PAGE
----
What is Xylitol?
Xylitol is a type of sugar and can be found in berries, oat, vegetables, etc. Xylitol is shown to reduce cavities and can be beneficial for people with diabetes since it has a low glycemic index and does not spike the blood sugar level.
Why is Xylitol Good for Teeth?
It is a non-fermentable sugar alcohol. The word alcohol only refers to the structure of sugar (five carbon sugar) and does not have properties of alcoholic drinks. Other sugars such as glucose is a six-carbon sugar. Cavity is caused by bacteria that use sugar to form acid. This cavity causing bacteria cannot use xylitol as energy source. The bacteria still takes up xylitol instead of usable sugars and results in starving itself. This causes reduction on number of bacteria and reproduction. Xylitol is most effective on teeth that are erupting.
Where Can I Get Xylitol?
Most often, you can find xylitol in chewing gum. Read the ingredients and choose the ones that have xylitol listed. Many health food stores carry xylitol mints, syrup, candies, chocolate, mouthrinse, tablets, toothpaste etc. Some vitamin chewable tablets have xylitol as sweetner. Dr. John’s website offers many varieties of Xylitol based treats.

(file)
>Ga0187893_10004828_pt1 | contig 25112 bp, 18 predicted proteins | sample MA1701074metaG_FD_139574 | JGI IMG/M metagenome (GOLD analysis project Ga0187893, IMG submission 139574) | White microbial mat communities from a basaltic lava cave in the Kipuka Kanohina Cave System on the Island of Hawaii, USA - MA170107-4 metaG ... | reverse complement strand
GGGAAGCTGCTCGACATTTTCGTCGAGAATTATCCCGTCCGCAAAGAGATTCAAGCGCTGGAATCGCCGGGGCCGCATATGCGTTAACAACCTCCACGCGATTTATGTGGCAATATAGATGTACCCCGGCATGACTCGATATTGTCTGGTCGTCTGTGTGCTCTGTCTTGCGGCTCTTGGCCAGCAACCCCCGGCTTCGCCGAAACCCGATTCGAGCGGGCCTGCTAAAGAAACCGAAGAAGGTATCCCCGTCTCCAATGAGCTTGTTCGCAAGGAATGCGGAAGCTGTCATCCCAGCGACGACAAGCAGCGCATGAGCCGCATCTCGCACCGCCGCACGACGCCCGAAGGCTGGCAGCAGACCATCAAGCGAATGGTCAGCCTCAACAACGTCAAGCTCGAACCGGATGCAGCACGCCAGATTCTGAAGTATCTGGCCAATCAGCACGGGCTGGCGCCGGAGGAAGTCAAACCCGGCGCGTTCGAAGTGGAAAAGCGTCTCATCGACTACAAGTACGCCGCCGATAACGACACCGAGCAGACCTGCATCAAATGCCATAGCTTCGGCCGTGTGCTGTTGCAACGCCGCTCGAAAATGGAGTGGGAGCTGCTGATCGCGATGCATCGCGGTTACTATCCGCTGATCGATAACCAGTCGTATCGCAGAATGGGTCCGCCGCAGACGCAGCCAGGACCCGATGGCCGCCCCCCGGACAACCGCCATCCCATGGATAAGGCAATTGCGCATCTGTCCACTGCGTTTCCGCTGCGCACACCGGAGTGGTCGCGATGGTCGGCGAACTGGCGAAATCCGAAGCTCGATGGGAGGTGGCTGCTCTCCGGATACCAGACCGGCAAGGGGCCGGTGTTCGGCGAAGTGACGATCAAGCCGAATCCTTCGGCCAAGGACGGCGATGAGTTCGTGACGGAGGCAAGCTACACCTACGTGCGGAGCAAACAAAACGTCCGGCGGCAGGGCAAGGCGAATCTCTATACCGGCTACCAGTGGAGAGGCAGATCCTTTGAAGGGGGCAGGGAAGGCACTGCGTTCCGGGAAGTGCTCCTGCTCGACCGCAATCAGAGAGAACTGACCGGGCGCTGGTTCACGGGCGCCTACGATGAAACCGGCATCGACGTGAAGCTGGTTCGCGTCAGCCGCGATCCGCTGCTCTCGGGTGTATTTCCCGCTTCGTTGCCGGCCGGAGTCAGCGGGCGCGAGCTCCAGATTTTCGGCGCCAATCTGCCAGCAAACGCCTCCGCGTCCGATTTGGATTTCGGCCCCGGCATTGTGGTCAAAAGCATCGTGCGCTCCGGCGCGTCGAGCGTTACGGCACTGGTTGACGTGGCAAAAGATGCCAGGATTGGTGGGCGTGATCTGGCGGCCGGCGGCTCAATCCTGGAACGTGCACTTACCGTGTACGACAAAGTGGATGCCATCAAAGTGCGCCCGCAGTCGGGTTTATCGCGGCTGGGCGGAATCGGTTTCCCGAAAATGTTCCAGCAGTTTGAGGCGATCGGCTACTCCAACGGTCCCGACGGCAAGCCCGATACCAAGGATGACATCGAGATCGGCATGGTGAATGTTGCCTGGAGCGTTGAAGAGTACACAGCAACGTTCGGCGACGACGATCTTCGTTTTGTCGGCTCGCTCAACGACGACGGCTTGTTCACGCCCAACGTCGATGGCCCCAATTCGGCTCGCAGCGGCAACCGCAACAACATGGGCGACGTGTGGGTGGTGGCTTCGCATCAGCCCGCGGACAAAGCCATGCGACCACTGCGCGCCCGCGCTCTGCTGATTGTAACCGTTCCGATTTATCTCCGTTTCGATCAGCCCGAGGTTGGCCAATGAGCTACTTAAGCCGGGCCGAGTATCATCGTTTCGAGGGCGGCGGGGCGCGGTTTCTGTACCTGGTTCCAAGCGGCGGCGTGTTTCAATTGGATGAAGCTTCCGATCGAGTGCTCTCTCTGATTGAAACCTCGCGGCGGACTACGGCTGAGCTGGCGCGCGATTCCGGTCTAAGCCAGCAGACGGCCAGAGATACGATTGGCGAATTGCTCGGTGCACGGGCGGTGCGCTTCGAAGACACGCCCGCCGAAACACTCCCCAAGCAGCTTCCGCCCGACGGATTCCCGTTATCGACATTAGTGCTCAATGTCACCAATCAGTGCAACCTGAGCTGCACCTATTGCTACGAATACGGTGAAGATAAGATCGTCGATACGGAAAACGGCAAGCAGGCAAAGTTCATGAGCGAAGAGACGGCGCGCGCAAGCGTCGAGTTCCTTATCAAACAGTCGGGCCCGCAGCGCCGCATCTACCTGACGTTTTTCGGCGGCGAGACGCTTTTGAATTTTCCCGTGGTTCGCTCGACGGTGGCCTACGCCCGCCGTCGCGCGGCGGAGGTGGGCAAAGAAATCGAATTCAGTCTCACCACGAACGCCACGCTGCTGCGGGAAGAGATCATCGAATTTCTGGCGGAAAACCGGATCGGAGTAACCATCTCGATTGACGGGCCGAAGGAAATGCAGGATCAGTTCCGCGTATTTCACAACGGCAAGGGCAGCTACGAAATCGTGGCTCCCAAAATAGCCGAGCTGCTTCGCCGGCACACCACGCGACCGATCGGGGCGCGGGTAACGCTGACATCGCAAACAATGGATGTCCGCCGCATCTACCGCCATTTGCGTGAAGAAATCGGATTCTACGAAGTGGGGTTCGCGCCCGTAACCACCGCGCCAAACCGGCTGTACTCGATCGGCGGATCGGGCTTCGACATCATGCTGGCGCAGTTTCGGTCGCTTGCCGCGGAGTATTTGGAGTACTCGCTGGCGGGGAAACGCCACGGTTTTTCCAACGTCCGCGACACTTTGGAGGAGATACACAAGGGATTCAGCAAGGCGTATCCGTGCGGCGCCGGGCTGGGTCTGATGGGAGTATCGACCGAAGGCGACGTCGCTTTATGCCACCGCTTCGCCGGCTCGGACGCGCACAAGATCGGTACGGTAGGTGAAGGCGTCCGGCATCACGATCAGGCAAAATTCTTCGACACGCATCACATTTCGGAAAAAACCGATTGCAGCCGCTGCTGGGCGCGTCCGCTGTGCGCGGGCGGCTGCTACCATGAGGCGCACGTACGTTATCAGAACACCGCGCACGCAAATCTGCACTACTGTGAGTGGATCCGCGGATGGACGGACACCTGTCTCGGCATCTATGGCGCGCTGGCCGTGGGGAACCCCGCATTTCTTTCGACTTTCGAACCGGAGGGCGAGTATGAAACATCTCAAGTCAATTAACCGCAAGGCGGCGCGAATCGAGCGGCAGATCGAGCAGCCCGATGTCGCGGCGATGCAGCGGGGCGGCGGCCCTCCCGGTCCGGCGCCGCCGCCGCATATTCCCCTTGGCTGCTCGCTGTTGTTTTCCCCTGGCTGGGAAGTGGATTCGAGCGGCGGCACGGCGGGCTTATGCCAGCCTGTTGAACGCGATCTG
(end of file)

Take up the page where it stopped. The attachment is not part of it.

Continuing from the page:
How Much Xylitol Should I Take?
American Academy of Pediatric Dentistry states that daily consumption of 3-8 grams of xylitol is required to see the cavity reduction. We do not recommend use of chewing gum, mints or hard candy for child under age of 4 due to risk of choking.
Are there any Side Effects?
Xylitol is safe when taken at the recommended dose of 3-8 grams per day. If xylitol is taken in large quantities, the most common side effects are gas and diarrhea. This is because it is a non-fermentable sugar and the bacteria in our gut can have a hard time breaking it down to usable energy.
Disclaimer: This blog entry is not endorsed or sponsored.
Dr. Ella Choi is a certified specialist in pediatric dentistry serving South Surrey, White Rock, Langley and Aldergrove in Beautiful British Columbia.